Category: Professional Posters
Purpose: Palivizumab is a monoclonal antibody used to prevent serious lower respiratory tract infections caused by respiratory syncytial virus (RSV) in high-risk infants and children. Per American Academy of Pediatrics (AAP) recommendations, at our institution palivizumab is provided at discharge for high-risk patients to prevent community-associated RSV transmission. Monthly follow-up doses are to be provided by primary care providers for the duration of RSV season. As low compliance increase morbidity and mortality, this project was designed to assess outpatient compliance rates and to determine if a reminder call by a pharmacist increased compliance for the first dose after discharge.
Methods: All patients that received a dose of palivizumab at discharge between November 2017 and March 2018 were included in this analysis. Pharmacists called the primary care provider for each patient one week prior to the first required dose after discharge. If the patient was not scheduled to receive palivizumab at their PCP's office, the office was asked to schedule an appointment with the patient. For those patients where this reminder was necessary, another follow-up call one week after the required dose was made to determine if the reminder call was successful in eliciting a dose. If the dose was still not provided in spite of the reminder, the PCP office was asked to identify barriers to access, including insurance coverage. Patients were excluded from the analysis if the follow-up dose fell outside the RSV season; if the patient was discharged to a step-down facility; if the dose was provided before discharge; if the PCP was unknown; if the patient was readmitted with RSV; or if the patient received multiple inpatient doses.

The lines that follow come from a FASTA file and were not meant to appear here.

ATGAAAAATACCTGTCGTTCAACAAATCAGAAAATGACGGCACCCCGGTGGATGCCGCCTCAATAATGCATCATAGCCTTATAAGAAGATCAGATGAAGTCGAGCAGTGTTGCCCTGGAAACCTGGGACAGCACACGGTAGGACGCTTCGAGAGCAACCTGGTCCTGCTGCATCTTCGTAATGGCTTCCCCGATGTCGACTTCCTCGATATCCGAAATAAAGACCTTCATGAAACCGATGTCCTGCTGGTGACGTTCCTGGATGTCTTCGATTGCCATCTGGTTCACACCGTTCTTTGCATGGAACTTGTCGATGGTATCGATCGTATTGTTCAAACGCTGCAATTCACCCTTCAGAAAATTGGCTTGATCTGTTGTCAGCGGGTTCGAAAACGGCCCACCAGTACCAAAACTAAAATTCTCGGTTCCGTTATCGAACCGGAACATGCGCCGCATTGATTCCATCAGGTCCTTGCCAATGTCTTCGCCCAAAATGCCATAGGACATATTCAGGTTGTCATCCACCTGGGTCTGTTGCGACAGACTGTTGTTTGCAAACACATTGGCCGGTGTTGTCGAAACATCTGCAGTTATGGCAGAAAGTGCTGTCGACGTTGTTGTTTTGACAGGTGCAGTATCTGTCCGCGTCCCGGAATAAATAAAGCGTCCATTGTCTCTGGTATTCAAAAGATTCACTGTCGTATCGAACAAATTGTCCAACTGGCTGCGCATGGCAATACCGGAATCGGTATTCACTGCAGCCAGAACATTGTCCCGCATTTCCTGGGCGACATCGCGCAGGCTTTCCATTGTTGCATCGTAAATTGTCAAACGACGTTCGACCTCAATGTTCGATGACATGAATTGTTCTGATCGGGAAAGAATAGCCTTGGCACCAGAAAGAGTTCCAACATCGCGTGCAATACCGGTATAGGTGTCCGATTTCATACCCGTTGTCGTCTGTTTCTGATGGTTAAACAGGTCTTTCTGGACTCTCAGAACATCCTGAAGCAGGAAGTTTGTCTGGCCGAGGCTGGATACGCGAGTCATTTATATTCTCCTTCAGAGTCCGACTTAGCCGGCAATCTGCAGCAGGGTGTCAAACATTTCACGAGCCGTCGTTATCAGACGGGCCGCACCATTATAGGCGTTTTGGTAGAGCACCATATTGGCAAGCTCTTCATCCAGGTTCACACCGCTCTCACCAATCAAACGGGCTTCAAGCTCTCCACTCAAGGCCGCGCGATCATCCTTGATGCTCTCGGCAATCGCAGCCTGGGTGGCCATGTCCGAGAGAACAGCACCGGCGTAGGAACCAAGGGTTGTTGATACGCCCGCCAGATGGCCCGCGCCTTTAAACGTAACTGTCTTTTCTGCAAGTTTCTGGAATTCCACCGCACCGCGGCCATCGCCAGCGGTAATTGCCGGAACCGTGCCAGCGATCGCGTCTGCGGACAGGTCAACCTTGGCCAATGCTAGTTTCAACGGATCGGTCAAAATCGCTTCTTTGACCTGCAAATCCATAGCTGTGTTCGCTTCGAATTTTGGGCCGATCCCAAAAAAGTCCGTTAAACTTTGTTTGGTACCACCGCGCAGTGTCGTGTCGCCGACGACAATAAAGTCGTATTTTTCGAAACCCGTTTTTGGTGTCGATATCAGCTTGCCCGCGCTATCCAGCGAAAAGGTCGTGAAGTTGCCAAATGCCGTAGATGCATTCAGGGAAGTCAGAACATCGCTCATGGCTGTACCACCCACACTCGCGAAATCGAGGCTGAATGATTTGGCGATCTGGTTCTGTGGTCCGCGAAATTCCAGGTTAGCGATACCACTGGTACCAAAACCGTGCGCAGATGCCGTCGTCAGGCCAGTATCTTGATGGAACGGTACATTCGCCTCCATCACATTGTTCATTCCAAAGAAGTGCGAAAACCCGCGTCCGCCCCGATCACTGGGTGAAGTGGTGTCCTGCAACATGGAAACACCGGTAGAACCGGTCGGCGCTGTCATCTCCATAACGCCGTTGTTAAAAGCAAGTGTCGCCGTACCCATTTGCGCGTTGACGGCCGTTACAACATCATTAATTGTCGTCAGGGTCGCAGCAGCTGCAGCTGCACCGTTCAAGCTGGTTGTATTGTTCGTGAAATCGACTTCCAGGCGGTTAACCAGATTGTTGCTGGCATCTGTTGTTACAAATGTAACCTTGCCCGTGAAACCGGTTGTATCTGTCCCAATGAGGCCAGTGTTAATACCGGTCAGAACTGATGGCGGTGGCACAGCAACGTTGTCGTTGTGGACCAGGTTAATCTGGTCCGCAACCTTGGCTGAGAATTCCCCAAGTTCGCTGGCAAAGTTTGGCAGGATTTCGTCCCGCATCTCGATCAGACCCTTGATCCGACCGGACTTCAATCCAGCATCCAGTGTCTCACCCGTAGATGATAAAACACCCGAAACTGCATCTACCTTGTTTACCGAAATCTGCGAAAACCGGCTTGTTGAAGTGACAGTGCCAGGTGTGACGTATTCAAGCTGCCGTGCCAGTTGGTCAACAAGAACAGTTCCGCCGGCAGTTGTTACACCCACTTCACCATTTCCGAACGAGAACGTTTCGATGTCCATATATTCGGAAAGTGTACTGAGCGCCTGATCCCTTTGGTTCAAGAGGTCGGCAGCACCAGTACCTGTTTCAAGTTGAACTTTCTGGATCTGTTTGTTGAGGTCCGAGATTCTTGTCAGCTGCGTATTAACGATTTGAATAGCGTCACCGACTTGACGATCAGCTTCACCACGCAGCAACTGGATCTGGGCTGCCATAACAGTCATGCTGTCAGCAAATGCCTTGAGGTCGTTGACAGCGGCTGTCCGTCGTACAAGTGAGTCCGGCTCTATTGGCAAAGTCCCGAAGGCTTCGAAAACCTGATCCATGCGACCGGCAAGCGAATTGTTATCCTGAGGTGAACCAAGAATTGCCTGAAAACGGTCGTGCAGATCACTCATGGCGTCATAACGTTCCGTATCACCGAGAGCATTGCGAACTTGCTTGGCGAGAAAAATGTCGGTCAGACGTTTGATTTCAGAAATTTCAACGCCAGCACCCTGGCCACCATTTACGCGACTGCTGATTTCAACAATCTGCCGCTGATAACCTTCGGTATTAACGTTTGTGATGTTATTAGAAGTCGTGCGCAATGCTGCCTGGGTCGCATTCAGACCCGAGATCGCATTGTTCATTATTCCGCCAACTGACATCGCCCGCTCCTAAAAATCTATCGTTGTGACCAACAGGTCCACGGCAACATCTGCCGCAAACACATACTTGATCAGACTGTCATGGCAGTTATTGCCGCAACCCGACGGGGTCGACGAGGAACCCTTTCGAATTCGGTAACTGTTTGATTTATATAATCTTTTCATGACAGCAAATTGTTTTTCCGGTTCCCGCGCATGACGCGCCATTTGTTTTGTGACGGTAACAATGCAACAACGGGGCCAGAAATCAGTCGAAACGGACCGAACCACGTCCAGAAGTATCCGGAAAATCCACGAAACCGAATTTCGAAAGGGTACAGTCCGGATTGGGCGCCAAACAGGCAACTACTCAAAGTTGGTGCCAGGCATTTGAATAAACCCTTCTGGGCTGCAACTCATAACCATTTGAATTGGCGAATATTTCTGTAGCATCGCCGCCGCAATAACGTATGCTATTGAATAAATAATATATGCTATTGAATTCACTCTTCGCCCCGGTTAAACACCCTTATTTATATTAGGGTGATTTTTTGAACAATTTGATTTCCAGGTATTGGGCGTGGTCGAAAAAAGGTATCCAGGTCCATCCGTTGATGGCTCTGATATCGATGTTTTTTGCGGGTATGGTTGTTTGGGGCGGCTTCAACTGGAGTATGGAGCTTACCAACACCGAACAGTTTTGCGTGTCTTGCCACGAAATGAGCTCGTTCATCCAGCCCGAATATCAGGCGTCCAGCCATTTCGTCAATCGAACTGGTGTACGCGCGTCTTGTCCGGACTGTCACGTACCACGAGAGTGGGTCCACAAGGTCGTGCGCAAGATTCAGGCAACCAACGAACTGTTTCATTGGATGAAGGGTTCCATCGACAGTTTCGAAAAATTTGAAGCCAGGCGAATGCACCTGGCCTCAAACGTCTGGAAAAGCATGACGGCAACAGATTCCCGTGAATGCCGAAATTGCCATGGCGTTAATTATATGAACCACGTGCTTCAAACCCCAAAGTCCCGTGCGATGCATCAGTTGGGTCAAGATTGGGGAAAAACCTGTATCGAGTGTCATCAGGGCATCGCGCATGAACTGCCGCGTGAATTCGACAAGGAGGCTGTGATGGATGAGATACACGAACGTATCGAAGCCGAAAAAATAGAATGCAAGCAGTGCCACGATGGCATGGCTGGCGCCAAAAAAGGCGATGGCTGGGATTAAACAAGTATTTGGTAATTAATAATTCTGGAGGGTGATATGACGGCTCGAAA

Results: A total of 86 palivizumab doses were provided for 76 unique patients in the 2017-2018 RSV season, of which 46 patients were ultimately included in the analysis. There were 29 females (63%) and 17 males (37%) with an average age of 4.67 months at the time of the first dose. After discharge, 33 (71.7%) patients had an appropriate follow-up scheduled with their PCP for a follow-up palivizumab dose. After the reminder call, an additional 5 patients received a dose and increased compliance to 82.6%. Of the 8 patients that did not receive a dose, 7 had commercial insurance. Insurance coverage, including the time needed to complete prior authorizations, was reported as the biggest hurdle in the timely administration of follow-up doses. Of the 13 patients that were initially non-compliant, discharge summaries were also found to lack appropriate guidance on the need for follow-up doses, including lack of a specific date for the administration of the initial inpatient dose and/or specific date for the follow-up dose.
Conclusion: This analysis of compliance rates of palivizumab showed room for improvement in ensuring outpatient compliance. We found that a significant amount of complex information is transmitted to a PCP office upon discharge, and discrete fields that provide specific instructions on follow-up needs is a necessary component of discharge summaries. Additionally, in contradiction to published data, our study found that patients with commercial insurance had more barriers to access than those with Medicaid. Follow-up reminder calls improved compliance, and calls made soon after discharge may improve compliance further. This data supports the need for dedicated personnel to coordinate outpatient palivizumab.